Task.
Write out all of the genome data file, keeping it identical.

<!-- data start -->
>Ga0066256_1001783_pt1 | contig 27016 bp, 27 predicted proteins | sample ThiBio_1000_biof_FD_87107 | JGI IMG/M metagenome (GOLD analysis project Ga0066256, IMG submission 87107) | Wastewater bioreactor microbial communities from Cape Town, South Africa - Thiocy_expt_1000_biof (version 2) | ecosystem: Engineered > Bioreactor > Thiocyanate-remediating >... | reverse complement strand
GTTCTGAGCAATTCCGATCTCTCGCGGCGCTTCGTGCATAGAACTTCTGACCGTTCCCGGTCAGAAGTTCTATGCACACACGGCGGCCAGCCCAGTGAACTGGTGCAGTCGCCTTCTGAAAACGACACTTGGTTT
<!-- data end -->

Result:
>Ga0066256_1001783_pt1 | contig 27016 bp, 27 predicted proteins | sample ThiBio_1000_biof_FD_87107 | JGI IMG/M metagenome (GOLD analysis project Ga0066256, IMG submission 87107) | Wastewater bioreactor microbial communities from Cape Town, South Africa - Thiocy_expt_1000_biof (version 2) | ecosystem: Engineered > Bioreactor > Thiocyanate-remediating >... | reverse complement strand
GTTCTGAGCAATTCCGATCTCTCGCGGCGCTTCGTGCATAGAACTTCTGACCGTTCCCGGTCAGAAGTTCTATGCACACACGGCGGCCAGCCCAGTGAACTGGTGCAGTCGCCTTCTGAAAACGACACTTGGTTT